Russell mentioned the “hostile work environment” caused by the way students and teachers are treated by the administration. She said the reputation of the school has been severely bruised. She challenged the board to ensure that the needs of the students are the first consideration, as they have in the past, and asked, “What school programs have been initiated out of the superintendent’s trips to Las Vegas, Florida and China at my — taxpayer — expense?” and “Where did the $11,000 go that was spent that there are no receipts for?”

“The teachers at the KCCC respect and take pride in their students,” concluded Russell. “Administrators should do the same.”

•Centerburg board member Jason Rogers challenged KCCC board president Richard McLarnan about a letter McLarnan wrote concerning representation on the KCCC board. [Referenced in the News on April 18.] Rogers questioned who really wrote the letter, which said, in part, that local school boards should contact their KCCC representative with any concerns. Rogers said, “representatives are supposed to be in contact with whom they represent, not the other way around.”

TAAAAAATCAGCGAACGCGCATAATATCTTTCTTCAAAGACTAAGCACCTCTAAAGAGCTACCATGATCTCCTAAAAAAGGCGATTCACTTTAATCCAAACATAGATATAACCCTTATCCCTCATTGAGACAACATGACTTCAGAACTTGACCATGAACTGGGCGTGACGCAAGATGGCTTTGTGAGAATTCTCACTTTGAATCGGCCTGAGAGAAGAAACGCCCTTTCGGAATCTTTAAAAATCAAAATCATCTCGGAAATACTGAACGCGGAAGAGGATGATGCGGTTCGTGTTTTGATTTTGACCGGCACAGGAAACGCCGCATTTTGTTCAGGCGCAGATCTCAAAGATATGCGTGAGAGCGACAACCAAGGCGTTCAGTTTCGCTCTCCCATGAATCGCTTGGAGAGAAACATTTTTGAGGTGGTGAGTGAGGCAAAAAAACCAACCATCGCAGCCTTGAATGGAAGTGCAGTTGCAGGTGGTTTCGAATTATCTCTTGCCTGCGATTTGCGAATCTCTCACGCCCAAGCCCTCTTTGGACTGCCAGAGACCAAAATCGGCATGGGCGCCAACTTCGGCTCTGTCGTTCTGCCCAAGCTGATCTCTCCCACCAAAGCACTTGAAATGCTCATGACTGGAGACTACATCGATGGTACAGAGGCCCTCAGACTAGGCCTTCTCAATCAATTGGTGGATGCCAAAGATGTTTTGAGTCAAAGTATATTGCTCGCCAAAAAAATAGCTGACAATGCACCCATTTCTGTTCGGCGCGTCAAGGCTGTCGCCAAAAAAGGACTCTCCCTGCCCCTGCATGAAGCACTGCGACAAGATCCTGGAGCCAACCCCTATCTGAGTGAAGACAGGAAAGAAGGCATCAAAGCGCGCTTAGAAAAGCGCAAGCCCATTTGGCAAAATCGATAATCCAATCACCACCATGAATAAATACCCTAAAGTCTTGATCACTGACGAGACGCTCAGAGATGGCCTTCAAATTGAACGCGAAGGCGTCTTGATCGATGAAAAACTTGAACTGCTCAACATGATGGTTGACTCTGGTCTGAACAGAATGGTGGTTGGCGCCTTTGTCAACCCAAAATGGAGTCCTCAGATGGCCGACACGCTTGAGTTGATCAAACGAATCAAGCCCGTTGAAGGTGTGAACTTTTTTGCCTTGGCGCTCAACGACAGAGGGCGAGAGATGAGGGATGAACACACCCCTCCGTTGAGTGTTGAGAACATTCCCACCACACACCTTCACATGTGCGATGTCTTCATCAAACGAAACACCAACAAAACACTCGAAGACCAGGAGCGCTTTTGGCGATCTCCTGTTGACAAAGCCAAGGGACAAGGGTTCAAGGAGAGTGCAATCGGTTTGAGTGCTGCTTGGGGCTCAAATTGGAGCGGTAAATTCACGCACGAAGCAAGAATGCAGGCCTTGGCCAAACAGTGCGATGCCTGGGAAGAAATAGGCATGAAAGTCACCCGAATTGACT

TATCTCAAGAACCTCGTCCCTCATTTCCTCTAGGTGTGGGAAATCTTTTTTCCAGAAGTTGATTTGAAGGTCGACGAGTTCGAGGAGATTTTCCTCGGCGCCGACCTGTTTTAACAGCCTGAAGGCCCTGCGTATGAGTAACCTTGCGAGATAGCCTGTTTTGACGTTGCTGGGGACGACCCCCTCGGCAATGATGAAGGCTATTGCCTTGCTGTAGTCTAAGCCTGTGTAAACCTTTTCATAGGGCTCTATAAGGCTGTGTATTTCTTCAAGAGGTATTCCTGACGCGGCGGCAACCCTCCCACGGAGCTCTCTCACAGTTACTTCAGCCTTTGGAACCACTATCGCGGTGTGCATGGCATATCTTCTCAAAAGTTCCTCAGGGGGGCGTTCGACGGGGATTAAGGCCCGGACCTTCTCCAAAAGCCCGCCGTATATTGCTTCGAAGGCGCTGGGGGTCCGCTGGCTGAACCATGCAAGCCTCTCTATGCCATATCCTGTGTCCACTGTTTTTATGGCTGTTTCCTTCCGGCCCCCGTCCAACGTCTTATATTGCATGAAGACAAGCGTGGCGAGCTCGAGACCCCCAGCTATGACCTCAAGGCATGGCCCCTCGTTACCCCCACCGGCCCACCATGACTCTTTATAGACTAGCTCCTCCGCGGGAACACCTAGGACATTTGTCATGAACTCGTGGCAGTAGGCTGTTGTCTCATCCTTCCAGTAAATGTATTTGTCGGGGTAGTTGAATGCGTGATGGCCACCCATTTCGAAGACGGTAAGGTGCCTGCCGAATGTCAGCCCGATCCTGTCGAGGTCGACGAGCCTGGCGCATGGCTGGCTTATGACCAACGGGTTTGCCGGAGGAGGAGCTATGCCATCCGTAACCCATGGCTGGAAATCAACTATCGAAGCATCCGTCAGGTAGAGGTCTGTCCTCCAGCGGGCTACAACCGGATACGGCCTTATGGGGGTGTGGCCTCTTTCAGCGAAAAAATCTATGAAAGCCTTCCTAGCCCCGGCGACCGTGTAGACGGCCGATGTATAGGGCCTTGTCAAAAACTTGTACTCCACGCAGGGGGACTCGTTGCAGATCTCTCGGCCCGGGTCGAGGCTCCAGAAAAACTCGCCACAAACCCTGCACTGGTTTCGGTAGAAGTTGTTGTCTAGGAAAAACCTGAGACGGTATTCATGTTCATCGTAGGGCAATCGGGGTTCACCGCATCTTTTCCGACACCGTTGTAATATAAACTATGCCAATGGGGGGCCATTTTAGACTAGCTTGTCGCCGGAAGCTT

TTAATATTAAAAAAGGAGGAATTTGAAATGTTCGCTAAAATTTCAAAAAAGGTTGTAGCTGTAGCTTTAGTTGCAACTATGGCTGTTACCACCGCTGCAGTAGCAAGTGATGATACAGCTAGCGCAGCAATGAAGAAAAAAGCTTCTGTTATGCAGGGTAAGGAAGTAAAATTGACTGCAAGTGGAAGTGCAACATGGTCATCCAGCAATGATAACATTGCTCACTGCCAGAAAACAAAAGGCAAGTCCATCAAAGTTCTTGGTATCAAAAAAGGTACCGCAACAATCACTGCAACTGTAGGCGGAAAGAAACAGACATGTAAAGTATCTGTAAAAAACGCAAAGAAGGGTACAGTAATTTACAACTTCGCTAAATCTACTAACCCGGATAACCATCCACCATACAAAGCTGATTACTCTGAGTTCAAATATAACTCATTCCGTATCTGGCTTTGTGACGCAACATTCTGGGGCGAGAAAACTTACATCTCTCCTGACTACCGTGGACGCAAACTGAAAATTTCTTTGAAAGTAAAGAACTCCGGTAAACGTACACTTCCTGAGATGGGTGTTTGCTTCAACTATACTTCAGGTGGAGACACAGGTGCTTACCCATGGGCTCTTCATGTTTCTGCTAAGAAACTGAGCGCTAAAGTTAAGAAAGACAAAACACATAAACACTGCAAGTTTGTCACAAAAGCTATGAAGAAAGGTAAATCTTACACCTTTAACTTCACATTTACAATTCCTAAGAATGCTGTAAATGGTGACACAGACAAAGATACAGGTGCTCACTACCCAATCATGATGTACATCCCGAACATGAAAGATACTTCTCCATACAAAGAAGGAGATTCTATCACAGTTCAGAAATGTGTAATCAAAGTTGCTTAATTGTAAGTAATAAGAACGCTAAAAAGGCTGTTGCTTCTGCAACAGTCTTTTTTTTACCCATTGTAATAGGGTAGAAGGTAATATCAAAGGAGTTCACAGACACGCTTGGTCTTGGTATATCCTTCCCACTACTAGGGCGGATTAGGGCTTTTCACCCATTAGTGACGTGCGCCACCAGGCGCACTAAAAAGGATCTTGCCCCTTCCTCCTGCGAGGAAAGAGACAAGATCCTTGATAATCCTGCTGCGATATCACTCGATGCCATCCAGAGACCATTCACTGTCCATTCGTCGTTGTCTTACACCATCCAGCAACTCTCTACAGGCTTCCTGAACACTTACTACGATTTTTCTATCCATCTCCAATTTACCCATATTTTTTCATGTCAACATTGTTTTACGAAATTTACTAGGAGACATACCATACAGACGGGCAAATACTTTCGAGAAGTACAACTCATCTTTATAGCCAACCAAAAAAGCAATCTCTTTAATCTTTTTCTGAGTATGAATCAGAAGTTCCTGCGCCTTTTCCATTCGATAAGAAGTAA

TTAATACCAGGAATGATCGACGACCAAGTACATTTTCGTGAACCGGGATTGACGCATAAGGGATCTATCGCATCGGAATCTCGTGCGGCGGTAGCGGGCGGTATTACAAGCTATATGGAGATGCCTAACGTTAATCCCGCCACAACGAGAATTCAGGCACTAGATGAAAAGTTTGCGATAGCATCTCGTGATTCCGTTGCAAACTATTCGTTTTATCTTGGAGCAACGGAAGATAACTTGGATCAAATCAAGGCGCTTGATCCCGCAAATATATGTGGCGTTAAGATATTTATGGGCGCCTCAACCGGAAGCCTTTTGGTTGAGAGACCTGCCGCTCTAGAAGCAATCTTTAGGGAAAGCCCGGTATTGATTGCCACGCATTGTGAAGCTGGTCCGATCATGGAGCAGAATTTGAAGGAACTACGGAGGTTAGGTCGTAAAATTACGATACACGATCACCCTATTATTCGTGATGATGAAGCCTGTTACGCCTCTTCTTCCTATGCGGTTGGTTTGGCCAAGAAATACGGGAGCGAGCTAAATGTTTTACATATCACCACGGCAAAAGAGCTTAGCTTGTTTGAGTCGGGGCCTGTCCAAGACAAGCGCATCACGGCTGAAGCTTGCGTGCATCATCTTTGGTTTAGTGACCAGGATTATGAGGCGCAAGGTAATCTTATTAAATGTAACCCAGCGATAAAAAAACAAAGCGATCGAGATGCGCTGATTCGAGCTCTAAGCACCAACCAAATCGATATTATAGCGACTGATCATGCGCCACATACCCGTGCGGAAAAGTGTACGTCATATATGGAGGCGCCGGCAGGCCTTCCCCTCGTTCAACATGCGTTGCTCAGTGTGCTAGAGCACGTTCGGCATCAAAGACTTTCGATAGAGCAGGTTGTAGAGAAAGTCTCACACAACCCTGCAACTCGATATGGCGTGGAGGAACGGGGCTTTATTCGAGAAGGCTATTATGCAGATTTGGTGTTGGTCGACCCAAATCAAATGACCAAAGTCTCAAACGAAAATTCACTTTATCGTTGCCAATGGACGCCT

Rogers also spoke in favor of Skills USA. He said it is not “just a competition.” Last year, 292 students were involved in the program and $20,000 in scholarships were generated because of the program, according to Rogers.

•Staff association president Kelly Bell discussed how the KCCC staff association came to be affiliated with the Ohio Education Association and outlined OEA’s mission and vision.